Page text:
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Freedom of thought and speech are under attack, U.S. Attorney General Jeff Sessions proclaimed during an address at the Georgetown University Law Center on Tuesday. “The American university was once the center of academic freedom — a place of robust debate, a forum for the competition of ideas,” he said. “But it is transforming into an echo chamber of political correctness and homogeneous thought, a shelter for fragile egos.”

Fragile egos? Homogenous thought? Echo chambers? Is Sessions referring to college or Congress?

Because from what we can tell, there’s no shortage of robust debate occurring on campuses all across the nation on a hot array of topics — from immigration reform, to gerrymandering, to global warming. Where free thought is in short supply is in Congress, where any suggestion that climate change may be real, that Obamacare may be worth saving and that the public wants real immigration reform sends Republican leaders scrambling to erect barricades. This is particularly true within the Trump administration, where workers in the Environmental Protection Agency fear for their jobs if they even suggest a possible link between recent hurricanes and climate change. So much for free thought.

Meanwhile, the Washington Post reported Wednesday that the EPA has signed a contract for roughly $25,000 to build a soundproof communications booth for the office of Scott Pruitt, who seems to be setting a new standard for secrecy for EPA administrators. Pardon us, but that sure sounds like an echo chamber.

Free thought and the free expression of ideas is alive and well outside of the Beltway. Inside, not so much.

But it’s true, as the old saying goes, that free speech is never free. On the UC Berkeley campus last weekend, it cost nearly $800,000. That’s how much the university had to dole out to ensure security for conservative agitator Milo Yiannopoulos, whose much ballyhooed “Free Speech Week” went off more like a lamb than a lion. Four straight days of events was supposed to culminate with speeches by conservative writer Ann Coulter and former Trump White House chief strategist Steve Bannon. But none of that came to be, and now it’s unclear whether any of it was meant to be, given that none of the required permits had been pulled or the fees paid for the event.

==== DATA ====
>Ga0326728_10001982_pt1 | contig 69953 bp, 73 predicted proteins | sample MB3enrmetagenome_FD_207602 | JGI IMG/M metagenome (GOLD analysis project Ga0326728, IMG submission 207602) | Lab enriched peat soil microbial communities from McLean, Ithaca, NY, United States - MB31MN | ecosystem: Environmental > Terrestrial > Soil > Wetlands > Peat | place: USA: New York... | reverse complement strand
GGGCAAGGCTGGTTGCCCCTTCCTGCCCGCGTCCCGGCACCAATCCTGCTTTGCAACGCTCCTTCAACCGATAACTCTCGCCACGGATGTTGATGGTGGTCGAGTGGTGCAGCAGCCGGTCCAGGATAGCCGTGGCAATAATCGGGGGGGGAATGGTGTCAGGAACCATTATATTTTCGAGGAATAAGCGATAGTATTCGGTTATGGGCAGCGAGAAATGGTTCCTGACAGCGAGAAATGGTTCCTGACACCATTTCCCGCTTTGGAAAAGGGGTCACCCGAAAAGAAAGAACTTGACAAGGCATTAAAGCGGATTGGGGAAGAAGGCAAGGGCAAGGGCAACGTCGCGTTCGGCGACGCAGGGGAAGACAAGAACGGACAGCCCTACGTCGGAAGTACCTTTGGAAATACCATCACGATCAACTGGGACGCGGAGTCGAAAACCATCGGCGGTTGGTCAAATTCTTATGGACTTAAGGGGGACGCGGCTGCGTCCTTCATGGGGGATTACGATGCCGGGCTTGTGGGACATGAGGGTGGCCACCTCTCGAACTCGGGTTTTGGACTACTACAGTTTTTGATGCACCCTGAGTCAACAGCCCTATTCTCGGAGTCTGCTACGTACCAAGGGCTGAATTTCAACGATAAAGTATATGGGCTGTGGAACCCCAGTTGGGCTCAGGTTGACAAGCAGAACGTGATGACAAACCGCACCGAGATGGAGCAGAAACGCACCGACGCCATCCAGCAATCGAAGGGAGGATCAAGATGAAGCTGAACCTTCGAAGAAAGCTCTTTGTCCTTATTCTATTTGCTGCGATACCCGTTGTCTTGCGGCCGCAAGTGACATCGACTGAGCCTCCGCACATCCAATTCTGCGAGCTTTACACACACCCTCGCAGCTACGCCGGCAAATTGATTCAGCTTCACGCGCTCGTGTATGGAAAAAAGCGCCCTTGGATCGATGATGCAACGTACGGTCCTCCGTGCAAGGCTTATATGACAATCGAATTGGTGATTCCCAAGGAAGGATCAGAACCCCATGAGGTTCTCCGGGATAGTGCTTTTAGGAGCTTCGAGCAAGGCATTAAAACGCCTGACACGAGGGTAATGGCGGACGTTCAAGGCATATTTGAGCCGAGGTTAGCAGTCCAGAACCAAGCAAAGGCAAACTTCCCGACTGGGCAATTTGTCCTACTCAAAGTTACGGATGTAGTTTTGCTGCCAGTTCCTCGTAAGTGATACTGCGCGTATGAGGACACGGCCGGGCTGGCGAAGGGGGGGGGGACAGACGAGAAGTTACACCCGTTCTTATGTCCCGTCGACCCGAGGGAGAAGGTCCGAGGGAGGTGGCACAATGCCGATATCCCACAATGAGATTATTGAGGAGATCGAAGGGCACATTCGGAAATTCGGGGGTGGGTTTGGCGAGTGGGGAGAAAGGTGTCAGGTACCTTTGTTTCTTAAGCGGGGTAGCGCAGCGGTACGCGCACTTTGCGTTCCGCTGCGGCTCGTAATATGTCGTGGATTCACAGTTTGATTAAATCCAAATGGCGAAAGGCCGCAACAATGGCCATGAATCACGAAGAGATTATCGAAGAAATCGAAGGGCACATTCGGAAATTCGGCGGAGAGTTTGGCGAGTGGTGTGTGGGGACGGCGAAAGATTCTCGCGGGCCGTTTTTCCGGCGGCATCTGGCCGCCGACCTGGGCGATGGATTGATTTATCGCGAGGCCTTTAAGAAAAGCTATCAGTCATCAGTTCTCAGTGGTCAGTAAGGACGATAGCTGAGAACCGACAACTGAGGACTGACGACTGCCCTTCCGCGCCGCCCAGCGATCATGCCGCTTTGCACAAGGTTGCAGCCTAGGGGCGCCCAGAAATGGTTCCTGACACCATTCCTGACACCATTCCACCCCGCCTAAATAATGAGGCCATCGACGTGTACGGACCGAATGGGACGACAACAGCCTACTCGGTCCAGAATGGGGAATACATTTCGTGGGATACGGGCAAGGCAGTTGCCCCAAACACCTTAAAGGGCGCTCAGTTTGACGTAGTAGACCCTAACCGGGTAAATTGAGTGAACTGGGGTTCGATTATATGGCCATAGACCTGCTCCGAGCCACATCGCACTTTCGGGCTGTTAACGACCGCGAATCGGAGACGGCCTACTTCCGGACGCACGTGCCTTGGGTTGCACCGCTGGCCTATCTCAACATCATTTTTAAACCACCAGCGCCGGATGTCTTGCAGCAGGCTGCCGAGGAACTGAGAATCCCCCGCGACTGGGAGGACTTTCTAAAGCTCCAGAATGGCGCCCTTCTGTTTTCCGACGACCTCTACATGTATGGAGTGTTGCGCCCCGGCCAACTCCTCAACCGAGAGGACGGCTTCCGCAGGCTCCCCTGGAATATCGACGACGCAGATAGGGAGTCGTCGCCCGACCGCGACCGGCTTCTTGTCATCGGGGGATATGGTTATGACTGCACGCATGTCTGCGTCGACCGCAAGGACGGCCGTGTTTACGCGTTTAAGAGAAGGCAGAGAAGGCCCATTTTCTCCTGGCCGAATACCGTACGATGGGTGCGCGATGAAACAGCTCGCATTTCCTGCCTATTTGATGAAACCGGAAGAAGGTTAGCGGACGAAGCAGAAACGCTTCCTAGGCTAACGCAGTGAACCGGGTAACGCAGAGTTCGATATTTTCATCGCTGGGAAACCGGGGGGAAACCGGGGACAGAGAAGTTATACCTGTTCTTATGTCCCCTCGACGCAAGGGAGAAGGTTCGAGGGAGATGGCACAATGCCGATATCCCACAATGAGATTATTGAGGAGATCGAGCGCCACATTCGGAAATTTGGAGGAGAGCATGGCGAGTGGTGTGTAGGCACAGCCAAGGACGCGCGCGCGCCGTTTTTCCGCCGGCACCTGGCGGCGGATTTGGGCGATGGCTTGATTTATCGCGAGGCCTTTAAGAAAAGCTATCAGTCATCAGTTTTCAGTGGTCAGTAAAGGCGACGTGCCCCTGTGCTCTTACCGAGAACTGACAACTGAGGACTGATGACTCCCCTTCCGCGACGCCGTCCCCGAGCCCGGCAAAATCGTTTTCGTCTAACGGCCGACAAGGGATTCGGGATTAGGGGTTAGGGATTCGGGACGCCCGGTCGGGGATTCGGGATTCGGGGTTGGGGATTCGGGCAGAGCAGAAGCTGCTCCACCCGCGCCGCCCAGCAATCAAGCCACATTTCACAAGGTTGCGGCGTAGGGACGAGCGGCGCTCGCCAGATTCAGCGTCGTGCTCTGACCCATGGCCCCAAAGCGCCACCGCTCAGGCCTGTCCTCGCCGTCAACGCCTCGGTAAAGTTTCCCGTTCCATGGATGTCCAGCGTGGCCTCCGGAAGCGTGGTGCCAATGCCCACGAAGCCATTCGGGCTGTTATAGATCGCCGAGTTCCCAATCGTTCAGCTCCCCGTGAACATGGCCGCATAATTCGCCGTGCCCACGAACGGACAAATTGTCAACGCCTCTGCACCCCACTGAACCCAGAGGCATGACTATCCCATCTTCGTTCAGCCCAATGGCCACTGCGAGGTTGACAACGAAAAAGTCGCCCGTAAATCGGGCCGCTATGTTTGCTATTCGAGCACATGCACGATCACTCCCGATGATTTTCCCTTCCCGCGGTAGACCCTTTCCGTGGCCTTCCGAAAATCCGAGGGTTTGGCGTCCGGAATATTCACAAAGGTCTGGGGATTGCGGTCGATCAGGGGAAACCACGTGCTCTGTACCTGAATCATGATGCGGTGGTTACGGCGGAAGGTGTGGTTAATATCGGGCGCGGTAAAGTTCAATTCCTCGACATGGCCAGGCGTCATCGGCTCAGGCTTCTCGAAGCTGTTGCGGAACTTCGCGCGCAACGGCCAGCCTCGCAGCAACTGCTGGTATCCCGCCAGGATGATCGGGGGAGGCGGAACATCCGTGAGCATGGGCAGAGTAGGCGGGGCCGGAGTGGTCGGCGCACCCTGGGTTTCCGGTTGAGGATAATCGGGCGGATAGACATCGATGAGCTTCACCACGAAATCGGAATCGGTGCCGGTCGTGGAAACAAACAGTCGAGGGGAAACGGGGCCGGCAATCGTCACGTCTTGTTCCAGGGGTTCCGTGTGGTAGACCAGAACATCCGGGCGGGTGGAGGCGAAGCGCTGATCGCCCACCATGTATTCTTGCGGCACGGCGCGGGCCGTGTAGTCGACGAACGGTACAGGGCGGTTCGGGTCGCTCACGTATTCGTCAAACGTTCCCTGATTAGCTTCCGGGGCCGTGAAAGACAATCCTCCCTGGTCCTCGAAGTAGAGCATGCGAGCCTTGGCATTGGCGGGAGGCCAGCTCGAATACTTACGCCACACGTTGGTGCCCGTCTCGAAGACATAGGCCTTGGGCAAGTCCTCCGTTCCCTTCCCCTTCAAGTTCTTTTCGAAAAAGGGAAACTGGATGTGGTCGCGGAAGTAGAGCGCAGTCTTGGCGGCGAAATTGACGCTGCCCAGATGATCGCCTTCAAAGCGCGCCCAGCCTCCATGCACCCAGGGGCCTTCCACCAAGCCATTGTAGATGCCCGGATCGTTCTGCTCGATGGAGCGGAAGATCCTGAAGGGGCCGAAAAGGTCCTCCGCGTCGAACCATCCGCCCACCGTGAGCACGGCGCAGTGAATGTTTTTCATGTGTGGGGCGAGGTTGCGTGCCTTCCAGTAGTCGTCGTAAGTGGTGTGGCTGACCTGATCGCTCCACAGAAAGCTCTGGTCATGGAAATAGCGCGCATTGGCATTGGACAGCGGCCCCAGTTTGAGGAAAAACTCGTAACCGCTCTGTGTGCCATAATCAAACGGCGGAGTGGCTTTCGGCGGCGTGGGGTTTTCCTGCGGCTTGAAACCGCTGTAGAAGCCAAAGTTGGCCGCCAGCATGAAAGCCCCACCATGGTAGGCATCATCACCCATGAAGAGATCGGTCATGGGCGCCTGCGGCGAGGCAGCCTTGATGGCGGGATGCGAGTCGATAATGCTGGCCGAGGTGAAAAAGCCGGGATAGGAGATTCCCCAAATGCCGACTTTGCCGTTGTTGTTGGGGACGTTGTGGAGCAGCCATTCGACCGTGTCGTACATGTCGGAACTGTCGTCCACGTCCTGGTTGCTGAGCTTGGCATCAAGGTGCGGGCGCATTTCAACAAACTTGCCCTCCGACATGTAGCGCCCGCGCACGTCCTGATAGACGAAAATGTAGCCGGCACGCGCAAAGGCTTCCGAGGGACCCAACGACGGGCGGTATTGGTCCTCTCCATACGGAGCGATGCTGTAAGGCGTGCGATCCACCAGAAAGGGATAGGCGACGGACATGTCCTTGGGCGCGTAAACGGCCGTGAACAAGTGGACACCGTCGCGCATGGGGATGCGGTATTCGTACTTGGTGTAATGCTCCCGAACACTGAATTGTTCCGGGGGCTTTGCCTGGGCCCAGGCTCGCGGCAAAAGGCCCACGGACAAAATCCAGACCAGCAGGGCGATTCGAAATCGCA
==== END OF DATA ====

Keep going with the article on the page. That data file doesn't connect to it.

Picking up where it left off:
But let’s be clear. Nobody was prevented from speaking. That includes Yiannopoulos, who did make an appearance on Sunday. But without a microphone and without a real audience, his impact was small and forgettable.

For the record, Cal State Bakersfield has sent a formal invitation to Yiannopoulos, welcoming him to speak there. But it’s not clear if that is going to happen. Our guess is it won’t because his primary objective is not free speech. It’s free publicity. And there’s little of the latter to be found on the many campuses where free speech is encouraged.

Yes, there have been some unfortunate examples of colleges that have been less than receptive to speakers with unpopular views. But the public has seen this on display at the nation’s Capitol as well.

In fact, it was the attorney general’s Republican colleagues in the Senate who abruptly silenced Sen. Elizabeth Warren in February when she attempted to read what Coretta Scott King had written years ago about one of Trump’s nominees. That nominee was none other than Sessions himself.

So, Mr. Sessions, before you start criticizing American colleges for lacking free expression, we suggest your get your own House — and Senate — in order.